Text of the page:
Religious Sector


The religious sector encompasses various aspects related to religion, including places of worship, spiritual sites, religious institutions, and organizations such as religious schools and charities. In a case study involving 340 individuals seeking asylum, the religious demographic was found to be primarily Muslim (64%), followed by Christian (25%), Sikh (1%), Hindu (1%), Atheist (4%), and Other (4%). Considering this data, the mapping exercise focused on the religious infrastructure specific to these identified religions. The map representing available data on the religious sector in the South West region highlights places of worship for Islam, Christianity, Hinduism, and Sikhism. In terms of VCSE (Voluntary, Community, and Social Enterprise) provision in the South West region, there is a lack of religious facilities for Muslims, Sikhs, and Hindus, particularly in rural areas. Urban centers like Exeter, Bristol, and Gloucester have more diverse cultural communities and consequently more religious provision. However, Christian provision is widespread throughout the region, with numerous registered institutions catering to Christians.

What is the Religious Sector?

The religious sector, for the purposes of this mapping exercise, includes the locations of places of worship relevant to refugees and migrants, areas of spiritual significance and religious institutions and organizations such as the religious schools and charity organizations. Before undertaking the mapping exercise for the religious sector, an investigation was undertaken into the religious demographic of the refugees and migrants awaiting a decision on their application for asylum. 

The religious demographic of a case study of 340 individuals provided from Clearsprings Ready Homes were as follows: Muslim (64%), Christian (25%), Sikh (1%), Hindu (1%), Atheist (4%) and Other (4%). Applying this research to the mapping exercise, the religious infrastructure to be mapped is in line with the results of the analysis and will focus on the religions identified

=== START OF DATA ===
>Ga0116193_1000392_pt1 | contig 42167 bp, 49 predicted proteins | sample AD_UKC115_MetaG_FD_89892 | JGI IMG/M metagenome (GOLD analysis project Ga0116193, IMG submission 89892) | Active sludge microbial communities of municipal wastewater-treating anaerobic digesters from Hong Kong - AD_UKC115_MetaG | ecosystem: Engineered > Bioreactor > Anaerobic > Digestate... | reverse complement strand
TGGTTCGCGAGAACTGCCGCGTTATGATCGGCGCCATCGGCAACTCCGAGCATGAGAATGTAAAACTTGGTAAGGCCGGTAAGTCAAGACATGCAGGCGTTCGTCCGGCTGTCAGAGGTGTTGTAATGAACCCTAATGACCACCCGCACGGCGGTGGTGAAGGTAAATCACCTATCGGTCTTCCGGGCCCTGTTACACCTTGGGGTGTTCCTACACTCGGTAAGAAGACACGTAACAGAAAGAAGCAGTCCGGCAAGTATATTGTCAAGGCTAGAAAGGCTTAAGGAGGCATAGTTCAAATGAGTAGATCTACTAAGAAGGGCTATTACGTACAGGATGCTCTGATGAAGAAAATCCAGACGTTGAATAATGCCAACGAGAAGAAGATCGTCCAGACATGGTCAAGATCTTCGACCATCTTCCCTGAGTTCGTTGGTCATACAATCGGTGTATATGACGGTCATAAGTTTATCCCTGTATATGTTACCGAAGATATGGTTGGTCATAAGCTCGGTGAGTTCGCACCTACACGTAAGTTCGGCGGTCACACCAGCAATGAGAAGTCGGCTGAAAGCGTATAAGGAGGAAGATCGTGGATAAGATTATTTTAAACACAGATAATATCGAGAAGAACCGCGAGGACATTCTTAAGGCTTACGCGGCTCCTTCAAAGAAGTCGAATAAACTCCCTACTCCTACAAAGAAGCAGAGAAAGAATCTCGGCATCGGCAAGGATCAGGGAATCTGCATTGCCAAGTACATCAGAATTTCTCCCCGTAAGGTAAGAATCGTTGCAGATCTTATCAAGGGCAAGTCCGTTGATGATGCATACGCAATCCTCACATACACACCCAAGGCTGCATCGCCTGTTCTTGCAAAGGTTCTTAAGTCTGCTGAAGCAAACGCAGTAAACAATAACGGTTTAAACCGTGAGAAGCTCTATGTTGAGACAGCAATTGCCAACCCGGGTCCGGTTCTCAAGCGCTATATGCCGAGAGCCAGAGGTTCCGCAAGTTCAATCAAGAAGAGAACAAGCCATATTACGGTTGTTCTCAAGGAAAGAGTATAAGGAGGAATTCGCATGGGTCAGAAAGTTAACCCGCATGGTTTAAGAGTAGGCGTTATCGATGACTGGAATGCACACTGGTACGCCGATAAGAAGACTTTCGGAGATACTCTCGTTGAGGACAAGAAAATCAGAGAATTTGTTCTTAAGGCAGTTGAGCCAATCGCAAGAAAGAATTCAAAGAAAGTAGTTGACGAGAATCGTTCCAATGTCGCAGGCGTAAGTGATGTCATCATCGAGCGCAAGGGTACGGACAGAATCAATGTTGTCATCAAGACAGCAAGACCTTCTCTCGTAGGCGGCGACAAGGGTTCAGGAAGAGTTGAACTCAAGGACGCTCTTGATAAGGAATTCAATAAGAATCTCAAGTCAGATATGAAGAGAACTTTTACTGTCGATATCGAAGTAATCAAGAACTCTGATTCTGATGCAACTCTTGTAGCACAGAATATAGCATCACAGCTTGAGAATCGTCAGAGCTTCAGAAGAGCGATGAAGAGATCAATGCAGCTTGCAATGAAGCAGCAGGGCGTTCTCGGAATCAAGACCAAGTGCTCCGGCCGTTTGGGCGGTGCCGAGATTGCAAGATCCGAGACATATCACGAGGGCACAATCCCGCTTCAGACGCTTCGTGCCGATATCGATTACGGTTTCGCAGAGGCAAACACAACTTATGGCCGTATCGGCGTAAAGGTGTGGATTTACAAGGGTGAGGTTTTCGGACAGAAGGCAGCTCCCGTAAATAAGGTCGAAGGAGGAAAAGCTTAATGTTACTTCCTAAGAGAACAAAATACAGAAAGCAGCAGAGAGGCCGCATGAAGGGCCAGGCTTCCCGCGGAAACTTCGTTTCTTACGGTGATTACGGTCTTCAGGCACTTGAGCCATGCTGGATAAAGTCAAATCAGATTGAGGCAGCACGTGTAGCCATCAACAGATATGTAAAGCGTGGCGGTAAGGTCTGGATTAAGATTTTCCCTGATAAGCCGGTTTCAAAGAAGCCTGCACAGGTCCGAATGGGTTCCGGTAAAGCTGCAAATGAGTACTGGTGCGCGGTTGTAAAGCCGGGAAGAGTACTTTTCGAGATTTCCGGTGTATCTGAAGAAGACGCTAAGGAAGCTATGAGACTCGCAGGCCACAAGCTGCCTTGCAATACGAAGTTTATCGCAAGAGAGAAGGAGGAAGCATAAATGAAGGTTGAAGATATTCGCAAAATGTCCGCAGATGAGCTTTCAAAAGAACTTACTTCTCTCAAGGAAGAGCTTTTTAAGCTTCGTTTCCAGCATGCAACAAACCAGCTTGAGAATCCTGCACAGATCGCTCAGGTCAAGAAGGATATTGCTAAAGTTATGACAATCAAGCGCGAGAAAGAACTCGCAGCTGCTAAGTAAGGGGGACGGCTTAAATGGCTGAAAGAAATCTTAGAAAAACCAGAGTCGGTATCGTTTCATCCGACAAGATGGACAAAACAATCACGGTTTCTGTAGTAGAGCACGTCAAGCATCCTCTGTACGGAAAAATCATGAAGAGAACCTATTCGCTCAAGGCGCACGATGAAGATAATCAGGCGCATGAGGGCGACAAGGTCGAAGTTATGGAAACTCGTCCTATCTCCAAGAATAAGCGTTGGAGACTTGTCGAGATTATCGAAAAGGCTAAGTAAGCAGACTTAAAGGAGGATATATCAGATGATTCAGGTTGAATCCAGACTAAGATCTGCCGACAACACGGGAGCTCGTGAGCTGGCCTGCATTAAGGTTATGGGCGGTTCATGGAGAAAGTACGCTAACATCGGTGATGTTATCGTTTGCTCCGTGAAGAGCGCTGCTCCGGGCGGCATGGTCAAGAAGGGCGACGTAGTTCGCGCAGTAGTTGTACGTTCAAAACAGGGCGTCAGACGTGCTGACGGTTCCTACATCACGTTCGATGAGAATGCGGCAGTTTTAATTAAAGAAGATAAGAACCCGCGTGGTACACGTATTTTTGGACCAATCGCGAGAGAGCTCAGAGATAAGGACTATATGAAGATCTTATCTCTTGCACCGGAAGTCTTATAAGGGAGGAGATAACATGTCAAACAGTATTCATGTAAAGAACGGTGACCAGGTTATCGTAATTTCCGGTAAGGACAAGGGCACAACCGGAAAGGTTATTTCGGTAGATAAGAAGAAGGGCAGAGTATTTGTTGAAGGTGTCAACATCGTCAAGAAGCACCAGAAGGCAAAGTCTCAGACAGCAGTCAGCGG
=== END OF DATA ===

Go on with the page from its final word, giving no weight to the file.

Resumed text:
Why Is The Religious Sector Considered To Be Important for Refugees?

Why Is The Religious Sector Considered To Be Important for Refugees?

Religion can be an important aspect of the lives of refugees, as it provides a sense of identity, community, and comfort during times of displacement and uncertainty. In some cases, it may be a core reason for their inability to live in their country of origin without fear of persecution. For refugees who have been forced to leave their homes and communities behind, religion can help to maintain a connection to their cultural and spiritual roots, and provide a sense of continuity and stability. Religious communities can also offer practical assistance, emotional support, and a sense of belonging. It can provide hope and resilience, helping refugees to persevere in the face of adversity and find meaning and purpose in their lives. Overall, religion can serve as a powerful tool for refugees as they navigate the challenges of displacement and seek to rebuild their lives in new communities.

How Does The Map Represent Available Data On The Religious Sector In The South West?

The map demonstrates the places of worship in the region for the four main religions demonstrated in the research: Islam, Christianity, Hinduism and Sikhism. Each has been designated its own symbol and as much information relevant to decision-making for those utilising the maps has been given; information varies between the four religions due to both availability and religious/cultural pertinence.

The mapping exercise did not include demographic mapping as this is available through the Office for National Statistics (ONS) in its census mapping.

What Are The Trends And Patterns In Religious Provision In The South West Region?

The South West suffers from a lack of religious provision for those who identify as either Muslim, Sikh or Hindu. Where there is provision, it is exclusively found within urban centers, most predominantly in areas such as Exeter, Bristol and Gloucester. This is unsurprising considering the higher degree of cultural and community-based diversity that exists; hence, the percentage of those who identify as Muslim, Sikh or Hindu is far higher in comparison to rural areas. For example, 6.7% of people in Bristol City identify as Muslim, as opposed to 0.4% in North Devon.

Provision for those who identify as Christian is extremely high. Provision of a Christian nature can be found ubiquitously throughout the South West region with over three thousand institutions registered to perform services such as marriage. This fact is unsurprising when ONS Census 2021 data demonstrates that between 40% and 50% of the populations in each Local Authority throughout the South West region is Christian.

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